At any rate, as soon as you choose a faction and jump into the game, you are treated to a tutorial that runs you through the basics of the game. However, even here, there is still a paucity of information. There are no lessons on resources, no details on the important attributes of your avatar, and no information on how to upgrade units or purchase equipment. After your tutorial is over, you appear in a sort of faction headquarters area, with various buildings and other members of your faction milling about. As with any other online game, it's the people who make the game. Here, as in other games, there are helpful people and then there are disruptive juveniles. Since we played in a beta environment, most of the people were kind and helpful, but when the game finally ships, all bets will be off.
In the headquarters area, you can take care of all the logistics and prep work for your army. You can buy units, upgrade units, purchase equipment, visit an observatory that shows you the current borders and territories of the various factions, and also enter a few AI-controlled caves where you can skirmish with computer-controlled aliens. As the game is really about fighting other humans, you will earn minimal experience in these AI battles, which are really just meant to show newbies how to fight with minimal risk.
You also can enter the faction HQ building, where you vote for the faction leader. No one in Shattered Galaxies is unaligned. When you enter the game, you join a faction. And the faction leader is responsible for coordinating all the other faction members in the faction's campaign to win territory from the other factions. This faction leader is called an overlord. Aside from having the right to suggest where people fight, the overlord also gives combat bonuses to his troops when he or she actually enters a battle with other faction members. Elections are held fairly often, and supposedly, disgruntled players can even organize coups to appoint new overlords.
Whenever you aren't in combat in Shattered Galaxy, you're represented by an avatar. Like in an RPG, this character has attributes and gains experience. The four different attributes in the game are tactics, clout, education, and mechanical aptitude.
Tactics influences how many units you can control in a battle at a time. Initially, you can control only six units at once. When you enter a battle, that's all you have. Lose those six, and you will have to retreat from the battle and then rejoin with six new units. It is definitely a change from games like Age of Kings and Red Alert 2, where you manipulate hundreds of units. However, as you increase your tactics score, you can add additional units to the maximum you can command. For every 10 tactics points you earn, you can control an additional unit, but you gain only one point to distribute to the tactics attribute for every level advancement, so it will take you at least until level 10 to be able to control seven troops. Clearly, the designers wanted to keep the tactical emphasis on small squads rather than large armies.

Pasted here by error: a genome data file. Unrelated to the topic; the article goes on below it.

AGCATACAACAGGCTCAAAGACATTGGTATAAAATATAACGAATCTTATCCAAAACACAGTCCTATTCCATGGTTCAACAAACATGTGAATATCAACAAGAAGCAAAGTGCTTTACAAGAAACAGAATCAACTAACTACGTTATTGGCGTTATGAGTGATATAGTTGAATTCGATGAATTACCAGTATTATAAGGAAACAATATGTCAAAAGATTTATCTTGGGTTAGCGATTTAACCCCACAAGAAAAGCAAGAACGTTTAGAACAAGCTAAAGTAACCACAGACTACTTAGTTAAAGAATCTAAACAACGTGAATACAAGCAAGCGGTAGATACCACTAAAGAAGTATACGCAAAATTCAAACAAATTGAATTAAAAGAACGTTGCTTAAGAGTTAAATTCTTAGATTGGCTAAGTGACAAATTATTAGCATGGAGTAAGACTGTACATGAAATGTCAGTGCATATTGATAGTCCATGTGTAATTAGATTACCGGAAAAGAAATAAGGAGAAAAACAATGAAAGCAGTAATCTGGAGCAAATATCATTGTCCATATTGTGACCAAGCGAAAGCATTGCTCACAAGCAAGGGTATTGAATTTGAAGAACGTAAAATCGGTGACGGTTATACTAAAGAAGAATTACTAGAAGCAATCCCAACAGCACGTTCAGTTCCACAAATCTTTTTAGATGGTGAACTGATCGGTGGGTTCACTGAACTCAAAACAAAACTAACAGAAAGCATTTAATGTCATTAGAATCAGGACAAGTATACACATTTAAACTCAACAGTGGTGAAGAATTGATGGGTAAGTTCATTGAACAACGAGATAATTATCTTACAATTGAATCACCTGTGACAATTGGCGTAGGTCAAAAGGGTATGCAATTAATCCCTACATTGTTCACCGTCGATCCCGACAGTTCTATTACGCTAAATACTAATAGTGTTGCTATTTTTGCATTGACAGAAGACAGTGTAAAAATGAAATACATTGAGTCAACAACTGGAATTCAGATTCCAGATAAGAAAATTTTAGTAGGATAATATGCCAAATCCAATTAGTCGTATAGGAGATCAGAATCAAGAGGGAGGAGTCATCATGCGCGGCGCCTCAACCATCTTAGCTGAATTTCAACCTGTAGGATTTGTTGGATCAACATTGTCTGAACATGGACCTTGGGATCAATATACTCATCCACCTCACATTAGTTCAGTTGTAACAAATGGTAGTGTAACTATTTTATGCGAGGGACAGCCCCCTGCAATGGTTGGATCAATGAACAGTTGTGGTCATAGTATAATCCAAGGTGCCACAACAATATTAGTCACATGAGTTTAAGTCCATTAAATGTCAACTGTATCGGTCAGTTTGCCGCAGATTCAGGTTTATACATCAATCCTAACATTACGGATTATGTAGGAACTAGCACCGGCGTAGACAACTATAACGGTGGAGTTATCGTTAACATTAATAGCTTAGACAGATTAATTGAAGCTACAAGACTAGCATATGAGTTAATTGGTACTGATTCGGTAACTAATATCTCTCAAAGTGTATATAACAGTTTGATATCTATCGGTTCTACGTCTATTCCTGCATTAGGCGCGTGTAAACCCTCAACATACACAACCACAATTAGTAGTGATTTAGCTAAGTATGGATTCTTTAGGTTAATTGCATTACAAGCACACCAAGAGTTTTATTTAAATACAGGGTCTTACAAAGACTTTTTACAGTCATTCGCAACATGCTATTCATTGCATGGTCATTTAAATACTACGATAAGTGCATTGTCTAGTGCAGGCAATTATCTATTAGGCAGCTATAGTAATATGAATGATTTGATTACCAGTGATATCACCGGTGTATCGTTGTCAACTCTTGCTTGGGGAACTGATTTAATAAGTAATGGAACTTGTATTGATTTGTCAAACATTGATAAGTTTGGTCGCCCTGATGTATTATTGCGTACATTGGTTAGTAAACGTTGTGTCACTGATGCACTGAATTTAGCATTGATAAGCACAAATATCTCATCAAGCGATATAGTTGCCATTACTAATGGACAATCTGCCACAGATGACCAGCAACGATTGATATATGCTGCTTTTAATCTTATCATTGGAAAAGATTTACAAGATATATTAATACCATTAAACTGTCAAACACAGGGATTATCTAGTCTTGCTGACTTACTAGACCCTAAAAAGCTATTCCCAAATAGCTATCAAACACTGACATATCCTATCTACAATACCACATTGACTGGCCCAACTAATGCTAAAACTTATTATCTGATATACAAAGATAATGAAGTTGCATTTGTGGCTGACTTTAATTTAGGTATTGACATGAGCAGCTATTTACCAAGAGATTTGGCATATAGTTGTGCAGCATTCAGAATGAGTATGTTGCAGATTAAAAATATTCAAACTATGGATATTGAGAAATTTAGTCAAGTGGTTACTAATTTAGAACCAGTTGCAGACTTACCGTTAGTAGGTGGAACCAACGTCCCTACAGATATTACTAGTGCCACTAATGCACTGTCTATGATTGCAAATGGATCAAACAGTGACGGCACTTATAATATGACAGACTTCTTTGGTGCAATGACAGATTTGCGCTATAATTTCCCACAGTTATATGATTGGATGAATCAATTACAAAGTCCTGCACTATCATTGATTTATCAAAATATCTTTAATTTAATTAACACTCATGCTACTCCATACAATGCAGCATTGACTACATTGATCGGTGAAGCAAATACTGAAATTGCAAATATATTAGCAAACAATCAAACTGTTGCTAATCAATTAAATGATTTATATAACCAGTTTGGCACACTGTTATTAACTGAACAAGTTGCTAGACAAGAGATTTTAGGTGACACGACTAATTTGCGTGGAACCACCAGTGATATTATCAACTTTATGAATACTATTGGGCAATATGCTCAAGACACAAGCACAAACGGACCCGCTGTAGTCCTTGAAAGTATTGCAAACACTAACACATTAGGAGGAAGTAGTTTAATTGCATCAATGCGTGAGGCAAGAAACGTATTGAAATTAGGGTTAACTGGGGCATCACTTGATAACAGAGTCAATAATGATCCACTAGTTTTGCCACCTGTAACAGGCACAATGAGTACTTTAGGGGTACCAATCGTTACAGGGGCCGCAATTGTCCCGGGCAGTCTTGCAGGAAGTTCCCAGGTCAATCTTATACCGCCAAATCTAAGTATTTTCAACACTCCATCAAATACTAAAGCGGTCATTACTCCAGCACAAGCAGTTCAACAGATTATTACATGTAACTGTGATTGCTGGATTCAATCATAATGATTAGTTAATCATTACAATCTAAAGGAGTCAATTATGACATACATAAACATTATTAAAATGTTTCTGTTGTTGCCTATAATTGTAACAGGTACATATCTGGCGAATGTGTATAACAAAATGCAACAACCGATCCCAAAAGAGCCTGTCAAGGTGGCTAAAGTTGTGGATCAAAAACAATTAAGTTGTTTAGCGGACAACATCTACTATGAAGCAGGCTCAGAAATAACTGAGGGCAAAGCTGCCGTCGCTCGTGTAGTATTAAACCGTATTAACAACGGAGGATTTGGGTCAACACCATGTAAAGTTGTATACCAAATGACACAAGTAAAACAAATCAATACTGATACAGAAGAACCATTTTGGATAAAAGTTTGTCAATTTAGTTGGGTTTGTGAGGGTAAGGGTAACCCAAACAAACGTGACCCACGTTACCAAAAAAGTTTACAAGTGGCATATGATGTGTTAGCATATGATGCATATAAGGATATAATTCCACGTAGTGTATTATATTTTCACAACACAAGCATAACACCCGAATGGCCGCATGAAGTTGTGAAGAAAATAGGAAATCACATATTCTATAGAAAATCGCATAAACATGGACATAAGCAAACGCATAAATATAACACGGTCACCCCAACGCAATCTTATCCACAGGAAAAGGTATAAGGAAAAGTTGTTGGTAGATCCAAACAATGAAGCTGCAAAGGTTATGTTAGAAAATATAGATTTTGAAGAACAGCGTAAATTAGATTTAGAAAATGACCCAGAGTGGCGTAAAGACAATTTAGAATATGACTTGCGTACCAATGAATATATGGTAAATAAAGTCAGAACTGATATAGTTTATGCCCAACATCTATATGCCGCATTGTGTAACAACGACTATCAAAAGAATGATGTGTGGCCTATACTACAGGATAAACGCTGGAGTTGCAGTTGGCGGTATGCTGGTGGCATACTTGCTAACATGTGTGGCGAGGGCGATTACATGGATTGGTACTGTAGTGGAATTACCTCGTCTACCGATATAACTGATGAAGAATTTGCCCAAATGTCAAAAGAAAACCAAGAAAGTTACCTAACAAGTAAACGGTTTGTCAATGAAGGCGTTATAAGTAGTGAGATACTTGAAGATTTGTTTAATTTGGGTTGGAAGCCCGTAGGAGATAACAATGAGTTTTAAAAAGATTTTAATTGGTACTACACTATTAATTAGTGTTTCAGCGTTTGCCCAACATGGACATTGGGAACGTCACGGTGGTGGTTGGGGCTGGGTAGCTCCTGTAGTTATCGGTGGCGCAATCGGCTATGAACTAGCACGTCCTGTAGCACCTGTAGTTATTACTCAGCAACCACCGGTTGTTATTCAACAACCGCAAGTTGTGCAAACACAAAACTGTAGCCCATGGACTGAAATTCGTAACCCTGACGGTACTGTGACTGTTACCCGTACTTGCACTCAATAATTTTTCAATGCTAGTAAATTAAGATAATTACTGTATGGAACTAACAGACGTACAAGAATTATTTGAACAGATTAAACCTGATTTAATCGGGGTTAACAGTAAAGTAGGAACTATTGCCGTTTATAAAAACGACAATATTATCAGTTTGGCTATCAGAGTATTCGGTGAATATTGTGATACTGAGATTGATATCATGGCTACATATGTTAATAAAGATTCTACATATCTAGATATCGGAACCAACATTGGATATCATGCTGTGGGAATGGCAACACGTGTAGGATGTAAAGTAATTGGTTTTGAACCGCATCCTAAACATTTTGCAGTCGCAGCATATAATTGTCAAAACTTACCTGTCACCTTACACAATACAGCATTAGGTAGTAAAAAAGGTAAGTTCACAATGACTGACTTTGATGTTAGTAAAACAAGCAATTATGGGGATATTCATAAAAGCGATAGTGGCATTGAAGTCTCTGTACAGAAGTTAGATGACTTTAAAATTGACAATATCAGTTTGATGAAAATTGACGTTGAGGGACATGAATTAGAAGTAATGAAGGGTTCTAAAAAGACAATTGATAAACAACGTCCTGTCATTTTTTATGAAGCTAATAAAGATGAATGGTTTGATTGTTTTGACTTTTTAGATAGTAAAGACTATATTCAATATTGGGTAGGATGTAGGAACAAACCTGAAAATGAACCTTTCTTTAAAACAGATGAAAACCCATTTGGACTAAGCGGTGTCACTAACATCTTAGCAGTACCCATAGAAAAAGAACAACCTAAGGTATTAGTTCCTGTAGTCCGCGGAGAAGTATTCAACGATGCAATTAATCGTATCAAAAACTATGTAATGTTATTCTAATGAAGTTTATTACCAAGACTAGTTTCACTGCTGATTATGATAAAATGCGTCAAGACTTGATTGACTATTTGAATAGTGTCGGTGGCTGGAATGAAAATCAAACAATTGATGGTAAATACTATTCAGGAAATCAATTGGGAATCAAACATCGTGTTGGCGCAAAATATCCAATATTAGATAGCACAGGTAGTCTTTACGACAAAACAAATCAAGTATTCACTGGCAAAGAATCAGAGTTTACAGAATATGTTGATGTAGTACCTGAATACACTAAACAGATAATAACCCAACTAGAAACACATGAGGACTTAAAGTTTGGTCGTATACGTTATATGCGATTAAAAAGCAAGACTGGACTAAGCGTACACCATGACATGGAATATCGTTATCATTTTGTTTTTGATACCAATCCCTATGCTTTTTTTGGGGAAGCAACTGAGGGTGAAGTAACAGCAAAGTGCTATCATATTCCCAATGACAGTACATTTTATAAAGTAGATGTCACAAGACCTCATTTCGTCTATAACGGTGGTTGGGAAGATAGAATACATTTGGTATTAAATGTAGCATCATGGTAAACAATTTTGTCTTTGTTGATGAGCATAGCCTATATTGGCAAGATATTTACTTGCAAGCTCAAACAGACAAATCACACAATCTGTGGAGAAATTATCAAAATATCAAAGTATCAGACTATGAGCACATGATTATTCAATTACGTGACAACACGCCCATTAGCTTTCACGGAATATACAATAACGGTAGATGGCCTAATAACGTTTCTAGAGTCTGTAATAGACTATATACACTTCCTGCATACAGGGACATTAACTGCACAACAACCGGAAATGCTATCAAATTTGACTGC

Clout influences what level of units you can control. Each unit in the game, of which there are dozens, has an influence-required rating. Your influence rating is based on your experience level and your clout. Thus, all other things being equal, if there are two players of the same level, the player with higher clout will be able to access higher-level troops first. That means he or she will be able to purchase such heavy hitters as far-ranging artillery, cloaking assassins, and other advanced killers.
Education influences how quickly you can research new technology at the lab, another building in your headquarters area. Mechanical aptitude determines how soon you can add new equipment to your standard units, as well as how much extra equipment, such as better lasers and engines, you can pack on a single chassis or body.
Although these attributes are crucial to determining your effectiveness in battle, when you first create your character, the creation process does nothing to tell you why any of these four attributes are important. Also, you can adjust these stats when creating your character--decreasing clout to increase your tactics, for example--but since you have no idea what any of these attributes mean, you won't know to do that. This game needs more information during the character-creation phase, and hopefully the final version will provide this information so you can customize your characters from the outset.